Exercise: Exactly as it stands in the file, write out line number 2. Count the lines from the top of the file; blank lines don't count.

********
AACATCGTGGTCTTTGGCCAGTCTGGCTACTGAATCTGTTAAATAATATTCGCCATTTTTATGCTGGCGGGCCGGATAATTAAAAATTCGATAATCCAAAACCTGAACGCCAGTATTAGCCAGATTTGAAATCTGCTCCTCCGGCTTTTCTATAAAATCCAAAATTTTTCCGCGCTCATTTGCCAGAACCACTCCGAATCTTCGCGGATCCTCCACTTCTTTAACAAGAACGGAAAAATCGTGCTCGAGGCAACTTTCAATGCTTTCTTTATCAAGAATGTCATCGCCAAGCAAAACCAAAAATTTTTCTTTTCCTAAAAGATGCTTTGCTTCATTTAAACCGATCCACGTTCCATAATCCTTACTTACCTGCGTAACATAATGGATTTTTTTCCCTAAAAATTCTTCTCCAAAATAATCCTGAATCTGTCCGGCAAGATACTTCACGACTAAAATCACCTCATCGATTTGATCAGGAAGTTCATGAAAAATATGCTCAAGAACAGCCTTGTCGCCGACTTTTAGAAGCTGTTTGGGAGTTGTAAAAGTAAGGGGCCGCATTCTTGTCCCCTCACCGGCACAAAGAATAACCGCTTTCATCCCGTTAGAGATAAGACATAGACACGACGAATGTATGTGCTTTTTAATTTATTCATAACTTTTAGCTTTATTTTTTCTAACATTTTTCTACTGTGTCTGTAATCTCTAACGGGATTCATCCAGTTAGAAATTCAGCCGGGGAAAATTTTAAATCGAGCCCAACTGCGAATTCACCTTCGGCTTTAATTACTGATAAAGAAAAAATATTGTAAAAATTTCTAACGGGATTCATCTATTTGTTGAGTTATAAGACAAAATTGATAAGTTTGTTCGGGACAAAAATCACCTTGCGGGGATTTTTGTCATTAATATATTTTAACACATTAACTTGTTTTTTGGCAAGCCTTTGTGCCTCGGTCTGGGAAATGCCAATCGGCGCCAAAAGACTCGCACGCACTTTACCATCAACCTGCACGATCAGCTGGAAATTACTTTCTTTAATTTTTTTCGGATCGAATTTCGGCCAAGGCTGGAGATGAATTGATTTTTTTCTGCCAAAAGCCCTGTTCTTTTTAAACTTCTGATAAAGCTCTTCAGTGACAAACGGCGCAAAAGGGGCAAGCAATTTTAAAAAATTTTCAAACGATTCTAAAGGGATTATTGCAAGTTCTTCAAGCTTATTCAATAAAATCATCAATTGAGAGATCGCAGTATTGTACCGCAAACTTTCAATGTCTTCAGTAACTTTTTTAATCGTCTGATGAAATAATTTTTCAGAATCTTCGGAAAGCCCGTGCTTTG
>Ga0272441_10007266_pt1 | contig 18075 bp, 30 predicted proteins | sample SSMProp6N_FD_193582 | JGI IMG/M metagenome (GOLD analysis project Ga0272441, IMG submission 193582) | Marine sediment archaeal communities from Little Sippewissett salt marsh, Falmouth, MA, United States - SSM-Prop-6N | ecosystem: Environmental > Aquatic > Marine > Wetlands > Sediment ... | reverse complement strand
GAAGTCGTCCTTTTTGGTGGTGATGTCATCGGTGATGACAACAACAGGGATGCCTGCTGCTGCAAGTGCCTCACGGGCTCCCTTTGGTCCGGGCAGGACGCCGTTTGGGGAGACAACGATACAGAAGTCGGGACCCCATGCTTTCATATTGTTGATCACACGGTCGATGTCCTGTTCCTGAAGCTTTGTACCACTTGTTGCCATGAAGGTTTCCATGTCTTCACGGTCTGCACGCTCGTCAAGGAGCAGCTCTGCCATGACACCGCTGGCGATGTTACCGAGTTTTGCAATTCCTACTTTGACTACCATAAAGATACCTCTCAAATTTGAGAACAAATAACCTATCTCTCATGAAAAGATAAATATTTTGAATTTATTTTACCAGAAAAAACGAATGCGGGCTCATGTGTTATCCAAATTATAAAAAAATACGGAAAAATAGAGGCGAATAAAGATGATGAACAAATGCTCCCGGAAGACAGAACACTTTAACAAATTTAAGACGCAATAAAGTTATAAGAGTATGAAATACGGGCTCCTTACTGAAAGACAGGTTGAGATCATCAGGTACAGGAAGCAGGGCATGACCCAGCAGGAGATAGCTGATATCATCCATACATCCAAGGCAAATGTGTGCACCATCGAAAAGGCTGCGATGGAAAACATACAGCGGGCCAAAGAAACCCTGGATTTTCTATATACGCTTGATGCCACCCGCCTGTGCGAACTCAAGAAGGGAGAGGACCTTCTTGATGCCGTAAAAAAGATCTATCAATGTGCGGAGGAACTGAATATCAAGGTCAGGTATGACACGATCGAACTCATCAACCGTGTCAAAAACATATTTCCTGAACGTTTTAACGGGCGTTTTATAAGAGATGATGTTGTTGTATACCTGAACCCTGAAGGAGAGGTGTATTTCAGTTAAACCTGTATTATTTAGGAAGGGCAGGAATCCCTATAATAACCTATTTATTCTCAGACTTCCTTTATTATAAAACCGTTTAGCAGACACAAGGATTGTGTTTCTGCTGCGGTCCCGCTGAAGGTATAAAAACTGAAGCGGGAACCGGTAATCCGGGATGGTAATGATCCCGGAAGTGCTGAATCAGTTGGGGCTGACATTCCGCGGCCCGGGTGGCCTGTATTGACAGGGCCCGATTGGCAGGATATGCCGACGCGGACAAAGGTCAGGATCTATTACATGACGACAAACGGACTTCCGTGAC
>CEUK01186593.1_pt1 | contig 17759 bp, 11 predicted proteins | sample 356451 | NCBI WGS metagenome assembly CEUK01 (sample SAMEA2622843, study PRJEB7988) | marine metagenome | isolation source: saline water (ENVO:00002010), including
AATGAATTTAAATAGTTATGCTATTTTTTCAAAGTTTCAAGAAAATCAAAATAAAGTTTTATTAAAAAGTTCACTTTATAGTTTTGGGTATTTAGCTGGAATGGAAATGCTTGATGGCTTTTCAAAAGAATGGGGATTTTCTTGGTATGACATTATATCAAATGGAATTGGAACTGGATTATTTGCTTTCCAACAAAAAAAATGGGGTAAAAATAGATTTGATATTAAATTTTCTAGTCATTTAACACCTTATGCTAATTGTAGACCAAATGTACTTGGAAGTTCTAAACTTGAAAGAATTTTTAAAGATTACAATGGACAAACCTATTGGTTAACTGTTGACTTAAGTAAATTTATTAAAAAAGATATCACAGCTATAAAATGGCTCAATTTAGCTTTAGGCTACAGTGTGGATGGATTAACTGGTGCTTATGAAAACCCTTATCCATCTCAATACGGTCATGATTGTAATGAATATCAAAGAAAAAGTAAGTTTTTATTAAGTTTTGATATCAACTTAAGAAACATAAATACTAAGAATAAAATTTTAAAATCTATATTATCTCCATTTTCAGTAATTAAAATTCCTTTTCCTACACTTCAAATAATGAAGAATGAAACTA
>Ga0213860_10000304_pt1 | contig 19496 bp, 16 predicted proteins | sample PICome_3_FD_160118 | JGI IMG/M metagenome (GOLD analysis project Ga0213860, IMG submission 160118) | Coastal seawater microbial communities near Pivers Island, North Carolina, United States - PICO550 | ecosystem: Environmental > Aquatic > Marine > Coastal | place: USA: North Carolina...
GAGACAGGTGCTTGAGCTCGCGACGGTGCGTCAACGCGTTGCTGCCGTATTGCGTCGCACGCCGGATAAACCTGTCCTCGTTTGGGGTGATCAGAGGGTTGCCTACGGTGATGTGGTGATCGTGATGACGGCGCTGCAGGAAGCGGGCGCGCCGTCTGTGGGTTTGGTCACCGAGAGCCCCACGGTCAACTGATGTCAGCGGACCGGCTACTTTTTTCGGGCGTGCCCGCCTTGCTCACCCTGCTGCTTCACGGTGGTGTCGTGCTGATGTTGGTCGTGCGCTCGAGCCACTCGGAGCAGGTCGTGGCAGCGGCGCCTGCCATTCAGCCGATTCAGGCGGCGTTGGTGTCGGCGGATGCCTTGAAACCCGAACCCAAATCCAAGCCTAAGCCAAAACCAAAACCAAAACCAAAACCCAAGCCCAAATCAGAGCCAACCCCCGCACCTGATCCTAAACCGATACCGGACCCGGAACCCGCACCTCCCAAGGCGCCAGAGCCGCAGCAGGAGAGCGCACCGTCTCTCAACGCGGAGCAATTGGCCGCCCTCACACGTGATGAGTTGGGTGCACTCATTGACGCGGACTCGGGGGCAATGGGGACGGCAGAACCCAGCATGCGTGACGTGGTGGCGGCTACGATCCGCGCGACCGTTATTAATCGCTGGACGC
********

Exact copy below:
>Ga0272441_10007266_pt1 | contig 18075 bp, 30 predicted proteins | sample SSMProp6N_FD_193582 | JGI IMG/M metagenome (GOLD analysis project Ga0272441, IMG submission 193582) | Marine sediment archaeal communities from Little Sippewissett salt marsh, Falmouth, MA, United States - SSM-Prop-6N | ecosystem: Environmental > Aquatic > Marine > Wetlands > Sediment ... | reverse complement strand